FRANKFORT, Ky. (AP) — A teen at the center of a video confrontation with a Native American organizer of a march in Washington, D.C., says he did nothing to provoke anyone and sought to calm the situation.
The student identified himself in an email Sunday evening as junior Nick Sandmann of Covington Catholic High School in Kentucky. An official working with the family confirmed Sandmann's identity, speaking on condition of anonymity because the source didn't want to distract from the teen's statement.
Sandmann says students were waiting at the Lincoln Memorial for buses to return to Kentucky on Friday when four African-American protesters there began insulting them.
The Native American, Nathan Phillips, told The Associated Press he approached the Kentucky students to keep the peace between them and the third group of protesters. Videos show Sandmann standing very close to Phillips and staring at him as he sang and played the drum. Other students — some in "Make America Great Again" hats and sweatshirts — were chanting and laughing.
Sandman says the students began yelling "school spirit chants" to drown out the protesters and he did not hear students chant anything "hateful or racist at any time."
Students at a Kentucky Catholic school who were involved in a video showing them in a confrontation with Native Americans outside the Lincoln Memorial after a Washington rally could potentially face expulsion, according to the diocese.
In a joint statement, the Roman Catholic Diocese of Covington and Covington Catholic High School apologized and said they are investigating and will take "appropriate action, up to and including expulsion."
The Indigenous Peoples March in Washington on Friday coincided with the March for Life, which drew thousands of anti-abortion protesters, including a group from Covington Catholic High School in Park Hills, Kentucky.
Videos circulating online show a youth staring at and standing extremely close to Nathan Phillips, a 64-year-old Native American man singing and playing a drum. Other students, some wearing Covington clothing and many wearing "Make America Great Again" hats and sweat shirts, surrounded them, chanting, laughing and jeering.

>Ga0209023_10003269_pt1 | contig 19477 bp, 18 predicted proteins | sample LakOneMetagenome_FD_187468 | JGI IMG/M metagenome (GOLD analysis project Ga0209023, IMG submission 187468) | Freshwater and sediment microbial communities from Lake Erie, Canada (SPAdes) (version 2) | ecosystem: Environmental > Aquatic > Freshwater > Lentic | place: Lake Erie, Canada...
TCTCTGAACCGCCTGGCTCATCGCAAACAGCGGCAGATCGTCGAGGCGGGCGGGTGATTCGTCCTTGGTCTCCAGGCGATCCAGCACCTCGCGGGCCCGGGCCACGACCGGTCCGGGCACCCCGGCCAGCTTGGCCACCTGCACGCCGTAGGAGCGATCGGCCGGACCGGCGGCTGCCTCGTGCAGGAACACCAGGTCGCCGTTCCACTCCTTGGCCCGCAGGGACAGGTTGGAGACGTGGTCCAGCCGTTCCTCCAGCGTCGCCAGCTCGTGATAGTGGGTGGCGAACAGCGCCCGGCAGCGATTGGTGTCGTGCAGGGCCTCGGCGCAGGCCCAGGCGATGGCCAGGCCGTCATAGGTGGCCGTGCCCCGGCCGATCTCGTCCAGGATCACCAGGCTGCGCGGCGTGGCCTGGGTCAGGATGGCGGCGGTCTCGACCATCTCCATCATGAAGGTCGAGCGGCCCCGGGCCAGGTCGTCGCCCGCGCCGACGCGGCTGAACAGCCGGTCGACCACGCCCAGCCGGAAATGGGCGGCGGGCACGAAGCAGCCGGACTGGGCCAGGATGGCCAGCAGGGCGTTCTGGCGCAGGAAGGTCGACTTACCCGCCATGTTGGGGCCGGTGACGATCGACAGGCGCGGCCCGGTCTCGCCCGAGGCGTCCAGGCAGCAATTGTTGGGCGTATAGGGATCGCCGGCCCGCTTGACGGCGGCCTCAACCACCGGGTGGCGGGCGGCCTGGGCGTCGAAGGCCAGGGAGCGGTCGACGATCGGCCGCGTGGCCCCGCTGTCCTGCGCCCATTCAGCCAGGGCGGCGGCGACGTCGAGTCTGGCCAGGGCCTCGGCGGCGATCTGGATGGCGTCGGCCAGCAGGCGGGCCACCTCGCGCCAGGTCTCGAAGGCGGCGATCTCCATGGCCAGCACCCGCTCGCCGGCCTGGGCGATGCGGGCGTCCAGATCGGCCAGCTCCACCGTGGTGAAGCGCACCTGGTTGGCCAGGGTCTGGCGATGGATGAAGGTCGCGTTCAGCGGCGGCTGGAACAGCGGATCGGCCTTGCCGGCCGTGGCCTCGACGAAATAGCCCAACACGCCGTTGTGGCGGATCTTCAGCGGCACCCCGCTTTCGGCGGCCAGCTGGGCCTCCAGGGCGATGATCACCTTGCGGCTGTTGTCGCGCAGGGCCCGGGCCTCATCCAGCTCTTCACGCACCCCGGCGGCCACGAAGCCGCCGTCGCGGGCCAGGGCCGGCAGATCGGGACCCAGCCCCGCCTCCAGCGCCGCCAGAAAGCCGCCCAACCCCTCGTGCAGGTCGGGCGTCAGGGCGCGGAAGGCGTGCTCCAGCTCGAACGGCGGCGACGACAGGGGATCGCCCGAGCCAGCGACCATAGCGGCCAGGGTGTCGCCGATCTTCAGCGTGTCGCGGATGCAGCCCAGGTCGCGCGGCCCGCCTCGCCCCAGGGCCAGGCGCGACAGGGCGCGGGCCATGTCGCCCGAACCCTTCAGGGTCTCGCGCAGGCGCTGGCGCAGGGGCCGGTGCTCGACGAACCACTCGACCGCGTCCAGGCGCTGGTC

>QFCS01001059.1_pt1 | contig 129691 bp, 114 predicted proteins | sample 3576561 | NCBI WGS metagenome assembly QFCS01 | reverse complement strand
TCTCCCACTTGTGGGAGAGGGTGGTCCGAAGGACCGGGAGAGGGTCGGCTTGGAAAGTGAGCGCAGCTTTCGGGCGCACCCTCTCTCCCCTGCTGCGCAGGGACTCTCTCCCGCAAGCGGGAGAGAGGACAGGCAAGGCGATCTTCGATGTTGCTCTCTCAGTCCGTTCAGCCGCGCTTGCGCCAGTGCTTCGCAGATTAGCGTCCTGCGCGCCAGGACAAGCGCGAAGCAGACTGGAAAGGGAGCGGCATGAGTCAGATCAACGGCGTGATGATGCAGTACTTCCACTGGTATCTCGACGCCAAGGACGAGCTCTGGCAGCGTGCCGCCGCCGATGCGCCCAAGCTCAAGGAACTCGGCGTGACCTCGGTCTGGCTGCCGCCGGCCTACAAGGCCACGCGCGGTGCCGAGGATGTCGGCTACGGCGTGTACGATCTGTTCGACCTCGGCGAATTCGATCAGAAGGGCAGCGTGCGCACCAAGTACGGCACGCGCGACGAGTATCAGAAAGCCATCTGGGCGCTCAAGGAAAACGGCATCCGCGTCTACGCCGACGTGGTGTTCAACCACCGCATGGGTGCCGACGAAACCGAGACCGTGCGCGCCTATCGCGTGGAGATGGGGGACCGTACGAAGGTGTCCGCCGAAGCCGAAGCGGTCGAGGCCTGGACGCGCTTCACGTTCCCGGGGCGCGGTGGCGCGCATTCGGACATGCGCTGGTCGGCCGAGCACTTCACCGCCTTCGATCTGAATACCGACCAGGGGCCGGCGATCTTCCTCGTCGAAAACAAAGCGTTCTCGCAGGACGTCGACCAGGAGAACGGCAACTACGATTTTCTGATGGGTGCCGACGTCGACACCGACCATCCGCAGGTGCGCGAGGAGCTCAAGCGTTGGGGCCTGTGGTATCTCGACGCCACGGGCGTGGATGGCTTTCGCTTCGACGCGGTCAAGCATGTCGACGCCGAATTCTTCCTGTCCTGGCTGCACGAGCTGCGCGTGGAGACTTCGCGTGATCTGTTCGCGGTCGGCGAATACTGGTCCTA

"We extend our deepest apologies to Mr. Phillips," the diocese statement read. "This behavior is opposed to the Church's teachings on the dignity and respect of the human person."
According to the "Indian Country Today" website, Phillips is an Omaha elder and Vietnam veteran who holds an annual ceremony honoring Native American veterans at Arlington National Cemetery.
Marcus Frejo, a member of the Pawnee and Seminole tribes who is also known as Chief Quese Imc, said he had been a part of the march and was among a small group of people remaining after the rally when the boisterous students began chanting slogans such as "make America great" and then began doing the haka, a traditional Maori dance. In a phone interview, Frejo told The Associated Press he felt they were mocking the dance.
One 11-minute video of the confrontation shows the Haka dance and students loudly chanting before Phillips and Frejo approached them.
Frejo said he joined Phillips to defuse the situation, singing the anthem from the American Indian Movement with both men beating out the tempo on hand drums.
Although he feared a mob mentality that could turn ugly, Frejo said he was at peace singing despite the scorn. He briefly felt something special happen as they repeatedly sang the tune.
"They went from mocking us and laughing at us to singing with us. I heard it three times," Frejo said. "That spirit moved through us, that drum, and it slowly started to move through some of those youths."
Eventually a calm fell over the group of students and they broke up and walked away.
The videos prompted a torrent of outrage online. Actress and activist Alyssa Milano tweeted that the footage "brought me to tears," while actor Chris Evans tweeted that the students' actions were "appalling" and "shameful."
As of Sunday morning, Covington Catholic High School's Facebook page was not available and its Twitter feed was set to private.